Cris starts work tomorrow, so today was a day to walk around a bit. The earthquake damage is very obvious with piles of brick everywhere and scaffolding around many buildings.
These shots are all from around Durbar Square.
Cris would gasp just about every time we turned a corner in this part of Kathmandu. She came here first in 1979 as a Peace Corps volunteer, has subsequently come back to work in Nepal on a regular basis, and is really familiar with the city. It is really shocking to see the devastation.
As we were walking back to the hotel I started noticing pictures of Hindu gods that were about 3 feet off the ground and which were spread out about every five yards along a huge brick wall. They are evocative in the odd way that things that attract my attention are. I began taking pictures of them when I saw this next guy, who looked much more contemporary than the rest.
These next two are Krishna.
He is almost always depicted with a cow and a flute.
And often a milkmaid.
This sign was higher up on the wall and Cris was looking at it and smiling as I walked past her. It is amazing to come to a place like Nepal with someone who speaks and reads the language. It basically says, don’t piss or shit on the wall. Which is why the images of the gods are placed just about the height at which a man’s stream would fall. It seems a pretty effective deterrent.
The issue of public defecation is something that the current government has begun to work on (for obvious reasons).
We like Ganesh as he is the remover of obstacles and the patron of the arts and sciences. For some reason, we have always associated him with travel, which is something we do quite often. Finally, here is Hanuman, the monkey god.
Thanks for following. We are a bit sketchy on Hindu lore, so please pardon me if I have gotten anything wrong about the gods.
Peter and I used to drop off Cristine at this terminal when she would be leaving on some of her long trips to South Asia for work. After she went to her gate he and I would sit on a bench at curbside and record the names and numbers on the shuttle vans as they came past. I still have some of the notebooks that we used all those years ago.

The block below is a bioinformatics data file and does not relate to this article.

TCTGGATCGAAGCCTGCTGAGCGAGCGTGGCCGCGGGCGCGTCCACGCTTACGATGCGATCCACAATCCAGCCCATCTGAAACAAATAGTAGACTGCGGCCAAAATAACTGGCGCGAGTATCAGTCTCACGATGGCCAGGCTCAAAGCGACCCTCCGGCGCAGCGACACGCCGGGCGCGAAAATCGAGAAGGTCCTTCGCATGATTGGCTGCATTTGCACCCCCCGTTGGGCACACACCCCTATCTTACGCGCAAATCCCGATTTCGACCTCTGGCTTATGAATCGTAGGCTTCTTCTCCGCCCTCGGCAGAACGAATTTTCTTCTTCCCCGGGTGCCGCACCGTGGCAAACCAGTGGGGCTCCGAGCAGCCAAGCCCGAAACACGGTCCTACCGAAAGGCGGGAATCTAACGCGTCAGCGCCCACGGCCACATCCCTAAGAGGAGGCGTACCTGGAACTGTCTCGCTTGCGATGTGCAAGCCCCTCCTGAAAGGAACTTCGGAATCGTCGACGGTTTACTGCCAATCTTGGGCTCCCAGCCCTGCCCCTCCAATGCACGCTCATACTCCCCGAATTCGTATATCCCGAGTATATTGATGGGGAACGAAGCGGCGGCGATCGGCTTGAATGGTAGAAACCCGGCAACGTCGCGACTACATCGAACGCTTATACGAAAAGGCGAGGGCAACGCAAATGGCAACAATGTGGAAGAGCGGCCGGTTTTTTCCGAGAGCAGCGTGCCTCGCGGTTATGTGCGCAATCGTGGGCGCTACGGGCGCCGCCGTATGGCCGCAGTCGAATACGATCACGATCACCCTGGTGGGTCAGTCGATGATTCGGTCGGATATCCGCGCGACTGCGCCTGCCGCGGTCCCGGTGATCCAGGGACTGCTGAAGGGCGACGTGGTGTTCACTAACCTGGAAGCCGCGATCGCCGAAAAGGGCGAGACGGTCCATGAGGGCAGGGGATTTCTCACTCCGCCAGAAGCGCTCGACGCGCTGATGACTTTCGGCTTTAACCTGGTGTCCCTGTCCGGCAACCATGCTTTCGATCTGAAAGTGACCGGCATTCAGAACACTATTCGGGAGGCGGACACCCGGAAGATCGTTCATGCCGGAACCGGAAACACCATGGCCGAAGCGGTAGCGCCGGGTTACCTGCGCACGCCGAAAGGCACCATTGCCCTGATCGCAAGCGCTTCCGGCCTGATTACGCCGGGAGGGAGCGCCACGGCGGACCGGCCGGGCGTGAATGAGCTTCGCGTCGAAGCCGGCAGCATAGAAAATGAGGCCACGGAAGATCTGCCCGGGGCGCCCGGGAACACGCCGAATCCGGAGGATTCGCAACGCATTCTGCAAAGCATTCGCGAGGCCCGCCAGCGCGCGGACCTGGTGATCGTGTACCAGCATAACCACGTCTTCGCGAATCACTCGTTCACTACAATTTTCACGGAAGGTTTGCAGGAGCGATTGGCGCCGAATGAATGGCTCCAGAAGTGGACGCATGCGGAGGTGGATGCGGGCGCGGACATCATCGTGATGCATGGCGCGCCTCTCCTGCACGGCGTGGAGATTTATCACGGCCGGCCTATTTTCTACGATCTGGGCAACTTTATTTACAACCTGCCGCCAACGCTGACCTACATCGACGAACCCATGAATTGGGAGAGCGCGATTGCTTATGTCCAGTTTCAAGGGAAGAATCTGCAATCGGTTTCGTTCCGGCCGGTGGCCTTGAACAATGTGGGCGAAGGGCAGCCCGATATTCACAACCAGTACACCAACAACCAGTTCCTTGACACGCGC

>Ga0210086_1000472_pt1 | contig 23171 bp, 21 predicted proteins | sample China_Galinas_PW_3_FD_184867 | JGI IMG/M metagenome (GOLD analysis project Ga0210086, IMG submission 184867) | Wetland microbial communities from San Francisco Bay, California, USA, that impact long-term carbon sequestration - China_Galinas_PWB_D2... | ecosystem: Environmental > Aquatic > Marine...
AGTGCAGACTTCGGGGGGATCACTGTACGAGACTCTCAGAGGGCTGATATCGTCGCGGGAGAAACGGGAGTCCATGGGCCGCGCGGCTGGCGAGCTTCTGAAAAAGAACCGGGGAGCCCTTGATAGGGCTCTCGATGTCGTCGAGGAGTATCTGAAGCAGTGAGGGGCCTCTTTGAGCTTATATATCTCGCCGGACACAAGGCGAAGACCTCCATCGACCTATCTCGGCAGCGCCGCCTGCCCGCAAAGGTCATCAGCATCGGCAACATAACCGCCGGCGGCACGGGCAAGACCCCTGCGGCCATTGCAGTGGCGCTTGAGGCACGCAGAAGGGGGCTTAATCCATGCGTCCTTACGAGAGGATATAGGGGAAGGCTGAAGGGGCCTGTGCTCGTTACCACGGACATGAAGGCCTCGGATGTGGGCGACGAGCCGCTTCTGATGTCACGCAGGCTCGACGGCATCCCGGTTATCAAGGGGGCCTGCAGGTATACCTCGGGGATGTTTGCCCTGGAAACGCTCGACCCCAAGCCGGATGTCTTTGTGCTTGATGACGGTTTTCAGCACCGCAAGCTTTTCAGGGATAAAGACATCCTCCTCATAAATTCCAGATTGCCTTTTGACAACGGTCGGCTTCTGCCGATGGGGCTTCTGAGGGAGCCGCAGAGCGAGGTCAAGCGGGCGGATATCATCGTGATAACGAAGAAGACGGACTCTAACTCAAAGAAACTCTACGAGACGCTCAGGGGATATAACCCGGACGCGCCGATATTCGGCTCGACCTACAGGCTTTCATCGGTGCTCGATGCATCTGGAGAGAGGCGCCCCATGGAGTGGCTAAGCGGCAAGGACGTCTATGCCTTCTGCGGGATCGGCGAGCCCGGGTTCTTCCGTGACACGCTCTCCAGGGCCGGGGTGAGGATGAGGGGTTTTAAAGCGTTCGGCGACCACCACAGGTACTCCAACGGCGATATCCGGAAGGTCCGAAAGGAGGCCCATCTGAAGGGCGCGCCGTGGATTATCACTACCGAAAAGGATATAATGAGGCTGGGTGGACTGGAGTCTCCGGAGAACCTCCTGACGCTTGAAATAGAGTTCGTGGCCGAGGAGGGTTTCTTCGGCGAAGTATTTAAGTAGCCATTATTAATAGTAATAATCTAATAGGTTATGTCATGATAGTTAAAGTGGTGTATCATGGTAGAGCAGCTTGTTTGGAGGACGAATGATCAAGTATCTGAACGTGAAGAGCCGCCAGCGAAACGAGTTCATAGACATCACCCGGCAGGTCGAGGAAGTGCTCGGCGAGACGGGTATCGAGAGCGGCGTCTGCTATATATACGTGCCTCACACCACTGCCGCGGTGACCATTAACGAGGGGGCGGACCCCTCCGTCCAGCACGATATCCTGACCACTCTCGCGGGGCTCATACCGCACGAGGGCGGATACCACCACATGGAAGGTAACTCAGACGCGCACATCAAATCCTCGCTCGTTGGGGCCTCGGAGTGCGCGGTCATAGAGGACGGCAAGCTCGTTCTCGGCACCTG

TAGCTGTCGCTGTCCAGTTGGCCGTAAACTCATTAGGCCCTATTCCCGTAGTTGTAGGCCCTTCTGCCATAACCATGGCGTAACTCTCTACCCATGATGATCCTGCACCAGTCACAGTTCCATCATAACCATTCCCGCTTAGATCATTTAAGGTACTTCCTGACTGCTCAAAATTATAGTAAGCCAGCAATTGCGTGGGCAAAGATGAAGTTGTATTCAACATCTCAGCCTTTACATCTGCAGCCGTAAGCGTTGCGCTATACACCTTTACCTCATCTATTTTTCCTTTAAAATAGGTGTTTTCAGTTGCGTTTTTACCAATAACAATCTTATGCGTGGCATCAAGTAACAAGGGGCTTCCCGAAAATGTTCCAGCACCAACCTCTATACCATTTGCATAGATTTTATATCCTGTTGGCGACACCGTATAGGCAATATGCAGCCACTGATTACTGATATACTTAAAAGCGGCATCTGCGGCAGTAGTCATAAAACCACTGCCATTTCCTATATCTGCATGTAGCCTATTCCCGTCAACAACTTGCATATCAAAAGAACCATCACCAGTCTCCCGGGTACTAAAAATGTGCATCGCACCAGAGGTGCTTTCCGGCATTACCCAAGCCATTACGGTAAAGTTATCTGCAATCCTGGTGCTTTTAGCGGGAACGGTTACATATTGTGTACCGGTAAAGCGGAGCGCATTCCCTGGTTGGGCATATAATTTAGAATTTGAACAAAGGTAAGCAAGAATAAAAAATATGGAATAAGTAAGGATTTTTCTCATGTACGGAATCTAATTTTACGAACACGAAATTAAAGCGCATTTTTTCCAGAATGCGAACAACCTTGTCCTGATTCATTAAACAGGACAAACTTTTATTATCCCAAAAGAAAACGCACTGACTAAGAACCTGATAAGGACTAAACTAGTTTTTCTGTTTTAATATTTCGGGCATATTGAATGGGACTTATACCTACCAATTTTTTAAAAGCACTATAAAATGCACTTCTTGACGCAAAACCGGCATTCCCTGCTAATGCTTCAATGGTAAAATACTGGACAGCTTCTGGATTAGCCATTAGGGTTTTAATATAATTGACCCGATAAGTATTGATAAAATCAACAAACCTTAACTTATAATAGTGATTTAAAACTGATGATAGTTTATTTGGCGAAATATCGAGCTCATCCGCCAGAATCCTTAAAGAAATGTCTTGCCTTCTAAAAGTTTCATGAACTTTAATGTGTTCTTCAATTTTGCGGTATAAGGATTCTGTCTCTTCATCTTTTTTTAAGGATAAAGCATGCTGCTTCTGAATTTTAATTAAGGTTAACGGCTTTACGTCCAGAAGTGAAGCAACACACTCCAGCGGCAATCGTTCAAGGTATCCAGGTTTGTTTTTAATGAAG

On Friday I drove her to the airport for a brief trip to DC and on the approach road, this is what we saw. I guess I knew that they would be tearing it down at some point, but it was still a bit of a shock. / She flies in later tonight, but I came down early to try to get a shot. The sun went below the horizon within 30 seconds of taking this photo and the light changed completely. It is always amazing to me that a building once so full of activity could be reduced to this. It will be completely gone very soon.
Here’s another Connecticut Avenue apartment building. Clearly of a different era from the ones I posted this morning.
Cris and I are in DC for a few days visiting Peter. There are so many nice apartment buildings along Connecticut Avenue, and these two caught my eye this morning.
These residential prewar buildings are so common throughout the district. They sure don’t build ’em like they used to.
I was really happy to have an assignment in Stockbridge Hall today. It gave me the chance to visit one of the best public toilets in the area. The building was built in 1915, and most of this room seems original. One of the sinks on the left is missing but the space is otherwise mostly intact. Look at those urinals! / Here is a different angle↓.
It is really rare to find a bathroom in an institutional setting that hasn’t been completely destroyed by modernization. This room would be so easy to restore to its original state, but given that it is on the grounds of a public university, that is something that will probably never happen. Several years ago I shot a 360° panorama in here, and unbeknownst to me, there was a guy in one of the stalls!